This second of the fine five-volume unit history of the King’s Royal Rifle Corps begins with the development of the unit’s characteristic weapon – the rifle – and of its equally ubiquitous uniform, the green jacket, under its Colonel, Baron Francis de Rothenburg. It details the unit’s role in crushing the Irish rebellion of 1798, and in repelling the French invasion of Ireland in the same year. The Rifle Battalions then saw service in their old battlegrounds of the Americas, in Martinique, Surinam and Halifax, Novia Scotia, before returning to Europe to take part in the Peninsula War against Napoleon. They came under the command of both Sir Arthur Wellesley (later Duke of Wellington) and Sir John Moore, repelling the French invasion of Portugal and fighting at Rolica and Vimiero. Under Wellesley, the Battalions pursued Marshal Victor, taking part in the Battle of Talavera. They manned Wellington’s impregnable Lines of Torres Vedras, thwarting Marshal Massena’s invasion of Portugal, relieved Almeida and took part in the battles of Fuentes de Onoro and Albuera. The Battalion fought Marshal Marmont at Arroyo Molinos, stormed Ciudad Roderigo and Badajoz, and took part in the Battle of Salamanca and the siege of Burgos. In 1813 the Battalion again advanced into Spain against Marshal Soult under Wellington, taking part in the Battle of Vitoria as he drove the French across their frontier. By 1814 the unit, now eight battalions strong, had crossed the Pyrenees and had reached Toulouse when Napoleon abdicated. The book concludes with the creation of the King’s Royal Rifle Corps. With six appendices, 8 illustrations, and 12 maps.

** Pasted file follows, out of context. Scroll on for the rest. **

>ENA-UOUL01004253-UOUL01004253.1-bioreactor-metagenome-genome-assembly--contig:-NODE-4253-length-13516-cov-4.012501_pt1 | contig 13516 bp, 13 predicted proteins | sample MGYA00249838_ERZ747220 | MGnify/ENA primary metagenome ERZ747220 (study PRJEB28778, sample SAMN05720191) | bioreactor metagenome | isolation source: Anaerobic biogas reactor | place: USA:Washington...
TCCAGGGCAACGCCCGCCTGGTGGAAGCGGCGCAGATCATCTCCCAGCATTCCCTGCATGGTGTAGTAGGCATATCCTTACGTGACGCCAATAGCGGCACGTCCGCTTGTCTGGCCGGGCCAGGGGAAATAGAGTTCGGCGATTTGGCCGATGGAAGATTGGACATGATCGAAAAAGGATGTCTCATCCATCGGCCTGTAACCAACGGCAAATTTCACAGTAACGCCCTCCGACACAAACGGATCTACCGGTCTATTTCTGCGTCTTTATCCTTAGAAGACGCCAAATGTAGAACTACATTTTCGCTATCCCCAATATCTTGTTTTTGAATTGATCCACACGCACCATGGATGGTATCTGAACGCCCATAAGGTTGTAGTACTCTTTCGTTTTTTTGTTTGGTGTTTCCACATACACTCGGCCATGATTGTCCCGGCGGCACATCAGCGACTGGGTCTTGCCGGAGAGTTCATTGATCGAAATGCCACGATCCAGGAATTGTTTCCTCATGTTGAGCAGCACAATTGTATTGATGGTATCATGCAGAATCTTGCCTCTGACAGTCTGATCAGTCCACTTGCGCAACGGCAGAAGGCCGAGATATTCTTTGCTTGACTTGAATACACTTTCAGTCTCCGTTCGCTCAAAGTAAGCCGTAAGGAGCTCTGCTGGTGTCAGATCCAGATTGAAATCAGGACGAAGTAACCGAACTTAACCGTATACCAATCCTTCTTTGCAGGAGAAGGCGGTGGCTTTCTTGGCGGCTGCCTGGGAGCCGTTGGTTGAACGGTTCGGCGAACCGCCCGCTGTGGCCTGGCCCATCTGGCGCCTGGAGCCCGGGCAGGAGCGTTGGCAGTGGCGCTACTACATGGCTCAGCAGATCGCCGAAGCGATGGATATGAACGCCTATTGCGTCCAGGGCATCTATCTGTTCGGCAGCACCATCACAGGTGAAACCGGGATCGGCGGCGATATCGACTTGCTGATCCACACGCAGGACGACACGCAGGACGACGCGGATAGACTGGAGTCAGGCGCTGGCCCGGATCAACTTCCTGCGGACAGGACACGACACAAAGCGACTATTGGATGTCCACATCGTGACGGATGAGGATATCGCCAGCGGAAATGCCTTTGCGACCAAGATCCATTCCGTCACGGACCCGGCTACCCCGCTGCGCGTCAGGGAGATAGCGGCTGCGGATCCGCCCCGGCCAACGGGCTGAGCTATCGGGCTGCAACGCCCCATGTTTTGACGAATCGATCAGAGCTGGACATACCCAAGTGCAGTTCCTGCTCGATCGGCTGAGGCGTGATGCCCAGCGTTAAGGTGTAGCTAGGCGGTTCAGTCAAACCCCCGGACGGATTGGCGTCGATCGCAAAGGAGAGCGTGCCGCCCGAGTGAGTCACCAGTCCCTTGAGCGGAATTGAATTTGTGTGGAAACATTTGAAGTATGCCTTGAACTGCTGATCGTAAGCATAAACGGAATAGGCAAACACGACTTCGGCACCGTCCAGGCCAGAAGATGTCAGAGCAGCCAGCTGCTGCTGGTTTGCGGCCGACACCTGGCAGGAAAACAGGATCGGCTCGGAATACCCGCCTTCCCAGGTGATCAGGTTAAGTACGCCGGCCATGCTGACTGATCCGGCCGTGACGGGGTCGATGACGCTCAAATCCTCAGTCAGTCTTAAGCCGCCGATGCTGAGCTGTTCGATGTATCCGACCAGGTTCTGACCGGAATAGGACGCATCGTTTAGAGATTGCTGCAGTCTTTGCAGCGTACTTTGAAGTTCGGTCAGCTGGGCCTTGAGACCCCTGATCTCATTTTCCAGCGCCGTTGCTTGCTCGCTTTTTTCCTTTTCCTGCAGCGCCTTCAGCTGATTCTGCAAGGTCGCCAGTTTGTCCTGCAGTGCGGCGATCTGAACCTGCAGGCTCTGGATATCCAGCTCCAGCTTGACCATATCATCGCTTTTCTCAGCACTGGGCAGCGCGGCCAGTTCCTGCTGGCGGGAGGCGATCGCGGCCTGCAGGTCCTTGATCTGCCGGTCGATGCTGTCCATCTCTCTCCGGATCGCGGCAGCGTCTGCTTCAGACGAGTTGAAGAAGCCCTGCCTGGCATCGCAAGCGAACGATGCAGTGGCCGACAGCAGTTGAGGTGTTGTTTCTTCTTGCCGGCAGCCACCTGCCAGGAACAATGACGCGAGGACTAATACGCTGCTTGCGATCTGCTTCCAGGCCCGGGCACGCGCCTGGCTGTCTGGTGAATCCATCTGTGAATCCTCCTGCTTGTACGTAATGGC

Lieut.-Col. Lewis Butler
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SB xxi+340pp.pottraits,plates,maps,plans ,2003 N&MP Reprint of 1923 Original Edition